Author + information
- Georgios Sianos, MD, PhD⁎ (, )
- Michail I. Papafaklis, MD,
- Joost Daemen, MD,
- Sofia Vaina, MD,
- Carlos A. van Mieghem, MD,
- Ron T. van Domburg, PhD,
- Lampros K. Michalis, MD, MRCP and
- Patrick W. Serruys, MD, PhD, FACC
- ↵⁎Thoraxcenter Erasmus Medical Center, Dr Molewaterplein 40, Rotterdam, Netherlands, 3015 GD
We appreciate the interest of Dr. Isaaz for our work (1). In regard to our initial analysis, we did not calculate the flow after the minimal intervention in patients who presented with occluded vessels, but further to this request this parameter was randomly (every second) estimated in one-half (225) of these patients; Thrombolysis In Myocardial Infarction (TIMI) flow grade 1 was restored in 46.6%, TIMI flow grade 2 in 38.8%, and TIMI flow grade 3 in 14.6%.
The imbalances in the baseline characteristics among groups are related to the retrospective nonrandomized nature of our study. Appropriate multivariable statistical analysis was performed to account for these imbalances. For the same reason, established parameters related to clinical outcomes were missing as addressed in the extensive limitations paragraph. The influence of the baseline characteristics imbalances and missing parameters on the results of the study remains speculative. For example, during the review process, we were asked to perform the analysis excluding the patients presenting with stent thrombosis. By doing so, no difference was observed in the resultant independent predictors including large thrombus burden.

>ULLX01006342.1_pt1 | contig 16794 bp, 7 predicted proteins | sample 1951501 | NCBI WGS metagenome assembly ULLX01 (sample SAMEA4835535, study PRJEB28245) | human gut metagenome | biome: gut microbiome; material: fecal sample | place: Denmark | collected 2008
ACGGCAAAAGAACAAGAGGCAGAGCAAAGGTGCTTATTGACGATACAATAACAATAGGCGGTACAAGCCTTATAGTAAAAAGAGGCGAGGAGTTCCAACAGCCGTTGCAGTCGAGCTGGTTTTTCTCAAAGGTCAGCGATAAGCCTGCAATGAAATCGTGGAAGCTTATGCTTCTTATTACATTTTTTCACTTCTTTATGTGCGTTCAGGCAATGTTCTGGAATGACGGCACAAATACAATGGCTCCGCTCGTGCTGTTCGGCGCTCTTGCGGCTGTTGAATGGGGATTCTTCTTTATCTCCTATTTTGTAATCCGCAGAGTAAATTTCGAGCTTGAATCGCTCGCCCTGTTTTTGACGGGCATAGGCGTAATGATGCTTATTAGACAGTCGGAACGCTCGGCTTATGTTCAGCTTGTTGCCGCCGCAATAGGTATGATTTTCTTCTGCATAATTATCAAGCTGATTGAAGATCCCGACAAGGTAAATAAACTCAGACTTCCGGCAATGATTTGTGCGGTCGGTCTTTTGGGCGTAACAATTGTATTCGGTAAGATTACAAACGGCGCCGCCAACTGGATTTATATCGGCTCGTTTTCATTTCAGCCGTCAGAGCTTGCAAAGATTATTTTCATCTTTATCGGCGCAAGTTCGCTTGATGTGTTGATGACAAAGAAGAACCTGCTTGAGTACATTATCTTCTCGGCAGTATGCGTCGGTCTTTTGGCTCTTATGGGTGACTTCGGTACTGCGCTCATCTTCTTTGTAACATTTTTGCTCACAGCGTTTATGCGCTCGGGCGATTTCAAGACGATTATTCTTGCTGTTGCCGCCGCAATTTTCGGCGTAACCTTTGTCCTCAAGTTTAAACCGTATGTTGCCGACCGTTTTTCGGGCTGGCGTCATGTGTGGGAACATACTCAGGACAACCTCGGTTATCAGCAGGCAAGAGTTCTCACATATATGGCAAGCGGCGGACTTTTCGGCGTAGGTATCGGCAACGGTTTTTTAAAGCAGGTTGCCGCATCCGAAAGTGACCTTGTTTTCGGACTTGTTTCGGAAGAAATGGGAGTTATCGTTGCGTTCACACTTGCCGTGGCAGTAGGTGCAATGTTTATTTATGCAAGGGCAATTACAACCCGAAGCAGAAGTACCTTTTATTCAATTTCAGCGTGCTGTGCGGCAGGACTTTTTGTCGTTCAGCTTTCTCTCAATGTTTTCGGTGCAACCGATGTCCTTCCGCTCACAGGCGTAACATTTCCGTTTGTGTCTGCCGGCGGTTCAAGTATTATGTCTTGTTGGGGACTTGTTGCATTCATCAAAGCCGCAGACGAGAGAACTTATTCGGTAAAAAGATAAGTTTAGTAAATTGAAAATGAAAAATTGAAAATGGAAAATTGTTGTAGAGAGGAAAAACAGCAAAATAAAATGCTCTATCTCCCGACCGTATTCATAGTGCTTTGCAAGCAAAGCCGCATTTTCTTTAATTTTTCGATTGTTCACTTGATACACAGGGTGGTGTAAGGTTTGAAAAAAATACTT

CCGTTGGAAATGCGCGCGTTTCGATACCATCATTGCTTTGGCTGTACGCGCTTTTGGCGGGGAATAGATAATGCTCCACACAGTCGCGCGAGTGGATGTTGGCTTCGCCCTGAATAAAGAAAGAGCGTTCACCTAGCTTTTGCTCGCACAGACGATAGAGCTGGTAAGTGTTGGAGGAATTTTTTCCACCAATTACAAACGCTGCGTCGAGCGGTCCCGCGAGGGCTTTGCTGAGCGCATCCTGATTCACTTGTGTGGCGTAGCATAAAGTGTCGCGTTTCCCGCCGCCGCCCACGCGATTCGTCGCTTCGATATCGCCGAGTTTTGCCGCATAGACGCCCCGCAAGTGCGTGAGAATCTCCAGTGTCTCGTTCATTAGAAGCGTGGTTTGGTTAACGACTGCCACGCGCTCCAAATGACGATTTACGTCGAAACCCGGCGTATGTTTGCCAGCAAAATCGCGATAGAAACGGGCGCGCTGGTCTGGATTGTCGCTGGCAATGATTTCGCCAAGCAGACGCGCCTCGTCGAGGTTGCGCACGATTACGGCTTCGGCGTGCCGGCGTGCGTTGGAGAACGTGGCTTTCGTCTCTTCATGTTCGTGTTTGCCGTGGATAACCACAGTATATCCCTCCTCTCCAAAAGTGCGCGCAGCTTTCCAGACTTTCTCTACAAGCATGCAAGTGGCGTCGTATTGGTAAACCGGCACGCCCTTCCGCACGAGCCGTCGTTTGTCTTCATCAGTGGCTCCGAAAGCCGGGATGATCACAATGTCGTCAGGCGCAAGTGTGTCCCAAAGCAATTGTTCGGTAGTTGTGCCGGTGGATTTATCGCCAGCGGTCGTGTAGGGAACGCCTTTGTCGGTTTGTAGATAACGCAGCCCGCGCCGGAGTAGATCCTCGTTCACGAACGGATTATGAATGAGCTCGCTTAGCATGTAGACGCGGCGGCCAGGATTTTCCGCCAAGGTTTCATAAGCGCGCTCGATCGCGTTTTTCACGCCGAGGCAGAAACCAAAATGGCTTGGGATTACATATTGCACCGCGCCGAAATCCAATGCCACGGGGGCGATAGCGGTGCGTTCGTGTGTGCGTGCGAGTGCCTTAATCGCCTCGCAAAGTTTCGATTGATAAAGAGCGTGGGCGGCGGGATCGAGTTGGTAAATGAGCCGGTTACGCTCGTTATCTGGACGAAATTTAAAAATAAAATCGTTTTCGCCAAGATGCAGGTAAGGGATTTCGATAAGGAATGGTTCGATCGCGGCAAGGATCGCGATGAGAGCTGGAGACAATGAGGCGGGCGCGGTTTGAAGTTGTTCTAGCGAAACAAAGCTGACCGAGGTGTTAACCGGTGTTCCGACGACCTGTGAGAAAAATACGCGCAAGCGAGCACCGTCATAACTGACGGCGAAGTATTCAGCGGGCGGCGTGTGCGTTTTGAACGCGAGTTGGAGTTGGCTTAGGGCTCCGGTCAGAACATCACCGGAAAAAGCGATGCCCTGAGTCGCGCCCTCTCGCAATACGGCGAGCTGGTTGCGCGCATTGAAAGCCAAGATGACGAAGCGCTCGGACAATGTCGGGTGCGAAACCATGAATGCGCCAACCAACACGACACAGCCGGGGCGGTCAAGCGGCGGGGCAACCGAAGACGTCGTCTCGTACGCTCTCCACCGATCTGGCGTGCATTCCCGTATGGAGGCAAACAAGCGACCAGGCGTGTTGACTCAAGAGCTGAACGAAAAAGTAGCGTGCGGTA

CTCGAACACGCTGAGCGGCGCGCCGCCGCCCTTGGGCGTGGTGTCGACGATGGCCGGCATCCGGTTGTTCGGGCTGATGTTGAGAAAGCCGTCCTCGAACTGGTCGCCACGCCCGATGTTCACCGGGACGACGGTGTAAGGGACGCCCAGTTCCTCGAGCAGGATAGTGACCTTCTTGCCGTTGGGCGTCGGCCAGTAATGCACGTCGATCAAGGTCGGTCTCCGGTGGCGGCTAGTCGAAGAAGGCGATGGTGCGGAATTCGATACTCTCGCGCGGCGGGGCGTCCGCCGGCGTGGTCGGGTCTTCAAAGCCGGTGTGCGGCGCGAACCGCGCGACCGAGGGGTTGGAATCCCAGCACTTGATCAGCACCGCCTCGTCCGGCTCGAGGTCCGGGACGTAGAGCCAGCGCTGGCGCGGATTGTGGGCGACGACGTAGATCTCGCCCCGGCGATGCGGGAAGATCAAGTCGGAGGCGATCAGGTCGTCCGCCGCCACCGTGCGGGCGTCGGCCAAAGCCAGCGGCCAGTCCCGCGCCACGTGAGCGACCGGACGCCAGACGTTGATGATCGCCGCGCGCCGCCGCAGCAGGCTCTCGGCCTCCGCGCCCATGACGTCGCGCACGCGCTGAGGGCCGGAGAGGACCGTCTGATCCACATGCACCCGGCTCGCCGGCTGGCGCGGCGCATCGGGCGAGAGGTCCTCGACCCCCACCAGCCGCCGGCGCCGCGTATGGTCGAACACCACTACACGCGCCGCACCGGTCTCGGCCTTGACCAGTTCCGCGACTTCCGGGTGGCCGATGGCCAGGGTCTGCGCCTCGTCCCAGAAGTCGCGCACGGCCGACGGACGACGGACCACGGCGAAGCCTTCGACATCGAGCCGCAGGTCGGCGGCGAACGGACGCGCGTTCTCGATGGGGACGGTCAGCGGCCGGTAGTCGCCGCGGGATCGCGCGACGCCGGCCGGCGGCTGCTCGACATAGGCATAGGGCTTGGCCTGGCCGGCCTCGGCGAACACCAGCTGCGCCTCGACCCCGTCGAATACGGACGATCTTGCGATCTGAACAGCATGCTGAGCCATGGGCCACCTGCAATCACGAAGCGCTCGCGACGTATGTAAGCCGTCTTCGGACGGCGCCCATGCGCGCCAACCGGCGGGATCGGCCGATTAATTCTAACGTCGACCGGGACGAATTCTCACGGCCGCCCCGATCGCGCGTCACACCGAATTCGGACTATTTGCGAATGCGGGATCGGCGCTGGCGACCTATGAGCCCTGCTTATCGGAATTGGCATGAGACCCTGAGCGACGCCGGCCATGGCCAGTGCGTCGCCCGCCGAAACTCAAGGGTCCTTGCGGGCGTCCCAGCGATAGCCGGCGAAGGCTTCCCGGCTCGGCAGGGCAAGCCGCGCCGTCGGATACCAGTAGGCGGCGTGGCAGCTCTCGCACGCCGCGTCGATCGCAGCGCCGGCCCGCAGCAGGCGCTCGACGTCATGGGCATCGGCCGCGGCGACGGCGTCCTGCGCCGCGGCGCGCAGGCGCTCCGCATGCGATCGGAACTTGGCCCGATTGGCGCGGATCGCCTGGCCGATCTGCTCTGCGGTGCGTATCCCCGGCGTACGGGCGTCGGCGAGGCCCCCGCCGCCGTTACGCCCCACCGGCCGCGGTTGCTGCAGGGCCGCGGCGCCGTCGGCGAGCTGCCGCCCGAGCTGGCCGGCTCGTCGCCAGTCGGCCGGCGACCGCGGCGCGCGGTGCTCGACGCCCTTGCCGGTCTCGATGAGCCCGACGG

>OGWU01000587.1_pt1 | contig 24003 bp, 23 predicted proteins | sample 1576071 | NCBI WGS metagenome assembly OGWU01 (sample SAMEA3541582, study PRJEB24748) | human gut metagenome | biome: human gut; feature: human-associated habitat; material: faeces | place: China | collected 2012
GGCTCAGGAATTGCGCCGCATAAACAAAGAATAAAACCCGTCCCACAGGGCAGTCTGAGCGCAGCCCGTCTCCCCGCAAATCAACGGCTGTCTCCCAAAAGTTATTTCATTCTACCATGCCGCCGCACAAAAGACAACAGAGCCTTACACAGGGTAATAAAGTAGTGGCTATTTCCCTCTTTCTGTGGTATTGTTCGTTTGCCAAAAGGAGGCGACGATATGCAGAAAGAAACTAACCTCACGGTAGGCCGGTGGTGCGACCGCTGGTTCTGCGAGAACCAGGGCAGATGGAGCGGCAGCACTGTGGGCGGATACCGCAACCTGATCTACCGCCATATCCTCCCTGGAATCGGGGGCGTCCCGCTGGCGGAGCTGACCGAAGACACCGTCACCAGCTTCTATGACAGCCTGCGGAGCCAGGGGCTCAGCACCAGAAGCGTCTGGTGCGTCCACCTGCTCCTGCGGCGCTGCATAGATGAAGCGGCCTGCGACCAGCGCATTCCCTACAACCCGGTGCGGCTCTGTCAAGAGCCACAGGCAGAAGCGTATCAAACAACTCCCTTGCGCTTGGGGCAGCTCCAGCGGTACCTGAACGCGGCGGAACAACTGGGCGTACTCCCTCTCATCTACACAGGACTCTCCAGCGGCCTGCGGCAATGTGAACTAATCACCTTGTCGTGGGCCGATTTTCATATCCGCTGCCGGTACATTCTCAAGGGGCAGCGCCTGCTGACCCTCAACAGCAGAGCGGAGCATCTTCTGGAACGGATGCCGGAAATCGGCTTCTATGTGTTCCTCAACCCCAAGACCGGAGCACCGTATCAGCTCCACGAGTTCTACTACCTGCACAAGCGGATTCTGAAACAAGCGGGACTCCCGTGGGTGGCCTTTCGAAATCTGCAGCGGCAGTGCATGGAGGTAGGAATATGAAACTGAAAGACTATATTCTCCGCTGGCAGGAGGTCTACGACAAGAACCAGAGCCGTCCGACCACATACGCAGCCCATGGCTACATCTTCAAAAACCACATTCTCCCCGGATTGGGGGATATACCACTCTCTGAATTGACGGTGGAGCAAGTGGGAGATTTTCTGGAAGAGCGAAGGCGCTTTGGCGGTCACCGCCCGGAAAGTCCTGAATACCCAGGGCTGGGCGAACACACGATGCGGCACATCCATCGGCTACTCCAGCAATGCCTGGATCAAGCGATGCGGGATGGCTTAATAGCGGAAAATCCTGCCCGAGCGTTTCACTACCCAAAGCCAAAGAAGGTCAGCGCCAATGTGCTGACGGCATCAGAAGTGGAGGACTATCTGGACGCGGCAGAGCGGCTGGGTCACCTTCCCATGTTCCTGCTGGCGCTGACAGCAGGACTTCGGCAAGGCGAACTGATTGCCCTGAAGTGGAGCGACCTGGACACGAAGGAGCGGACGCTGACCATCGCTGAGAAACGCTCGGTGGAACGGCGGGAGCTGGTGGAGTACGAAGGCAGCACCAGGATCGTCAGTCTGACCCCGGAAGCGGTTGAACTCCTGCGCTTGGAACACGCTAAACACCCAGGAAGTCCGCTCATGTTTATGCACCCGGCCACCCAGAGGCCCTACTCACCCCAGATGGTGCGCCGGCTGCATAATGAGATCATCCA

By no means could our results support the hypothesis that immediate stenting can probably be avoided in many patients at the acute phase of ST-segment elevation myocardial infarction (STEMI) once flow has been restored using minimal intervention, since all of our patients were stented during the index procedure. Such an approach partly questions the well-established superiority of bare-metal stents compared with balloon angioplasty (2–4), and beyond the questionable efficacy it has logistical and financial implications that would make it quite unlikely to be explored in a randomized fashion. In our view, in a STEMI setting, optimization of all periprocedural parameters, including thrombus management by pharmacologic and mechanical means, is the appropriate way to go forward.
- American College of Cardiology Foundation
- Sianos G.,
- Papafaklis M.I.,
- Daemen J.,
- et al.
- Suryapranata H.,
- van’t Hof A.W.,
- Hoorntje J.C.,
- de Boer M.J.,
- Zijlstra F.